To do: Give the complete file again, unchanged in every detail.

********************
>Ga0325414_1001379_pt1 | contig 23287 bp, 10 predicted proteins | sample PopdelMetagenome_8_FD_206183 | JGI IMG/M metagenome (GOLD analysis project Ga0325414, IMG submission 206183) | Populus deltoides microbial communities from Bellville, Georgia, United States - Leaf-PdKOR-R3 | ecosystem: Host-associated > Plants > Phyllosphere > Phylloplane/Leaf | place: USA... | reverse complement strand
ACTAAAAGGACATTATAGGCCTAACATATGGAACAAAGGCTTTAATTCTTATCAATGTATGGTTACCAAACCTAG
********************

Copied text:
>Ga0325414_1001379_pt1 | contig 23287 bp, 10 predicted proteins | sample PopdelMetagenome_8_FD_206183 | JGI IMG/M metagenome (GOLD analysis project Ga0325414, IMG submission 206183) | Populus deltoides microbial communities from Bellville, Georgia, United States - Leaf-PdKOR-R3 | ecosystem: Host-associated > Plants > Phyllosphere > Phylloplane/Leaf | place: USA... | reverse complement strand
ACTAAAAGGACATTATAGGCCTAACATATGGAACAAAGGCTTTAATTCTTATCAATGTATGGTTACCAAACCTAG